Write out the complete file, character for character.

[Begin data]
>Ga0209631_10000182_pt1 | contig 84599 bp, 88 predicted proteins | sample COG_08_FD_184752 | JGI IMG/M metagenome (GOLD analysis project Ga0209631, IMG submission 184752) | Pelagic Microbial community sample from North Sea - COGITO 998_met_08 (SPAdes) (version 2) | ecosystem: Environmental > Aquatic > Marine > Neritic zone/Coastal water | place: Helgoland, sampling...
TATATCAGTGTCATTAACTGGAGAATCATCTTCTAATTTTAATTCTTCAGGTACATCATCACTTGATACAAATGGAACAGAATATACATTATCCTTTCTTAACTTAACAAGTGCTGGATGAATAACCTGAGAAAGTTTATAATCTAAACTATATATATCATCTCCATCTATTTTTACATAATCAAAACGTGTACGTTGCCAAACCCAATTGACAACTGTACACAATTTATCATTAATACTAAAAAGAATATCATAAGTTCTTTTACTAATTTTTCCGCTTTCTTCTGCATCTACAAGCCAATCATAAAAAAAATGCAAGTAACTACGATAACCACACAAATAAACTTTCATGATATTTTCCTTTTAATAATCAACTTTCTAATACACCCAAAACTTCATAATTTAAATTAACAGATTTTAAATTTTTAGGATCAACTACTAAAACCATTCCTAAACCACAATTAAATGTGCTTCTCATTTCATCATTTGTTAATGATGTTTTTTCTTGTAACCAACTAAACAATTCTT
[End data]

>Ga0209631_10000182_pt1 | contig 84599 bp, 88 predicted proteins | sample COG_08_FD_184752 | JGI IMG/M metagenome (GOLD analysis project Ga0209631, IMG submission 184752) | Pelagic Microbial community sample from North Sea - COGITO 998_met_08 (SPAdes) (version 2) | ecosystem: Environmental > Aquatic > Marine > Neritic zone/Coastal water | place: Helgoland, sampling...
TATATCAGTGTCATTAACTGGAGAATCATCTTCTAATTTTAATTCTTCAGGTACATCATCACTTGATACAAATGGAACAGAATATACATTATCCTTTCTTAACTTAACAAGTGCTGGATGAATAACCTGAGAAAGTTTATAATCTAAACTATATATATCATCTCCATCTATTTTTACATAATCAAAACGTGTACGTTGCCAAACCCAATTGACAACTGTACACAATTTATCATTAATACTAAAAAGAATATCATAAGTTCTTTTACTAATTTTTCCGCTTTCTTCTGCATCTACAAGCCAATCATAAAAAAAATGCAAGTAACTACGATAACCACACAAATAAACTTTCATGATATTTTCCTTTTAATAATCAACTTTCTAATACACCCAAAACTTCATAATTTAAATTAACAGATTTTAAATTTTTAGGATCAACTACTAAAACCATTCCTAAACCACAATTAAATGTGCTTCTCATTTCATCATTTGTTAATGATGTTTTTTCTTGTAACCAACTAAACAATTCTT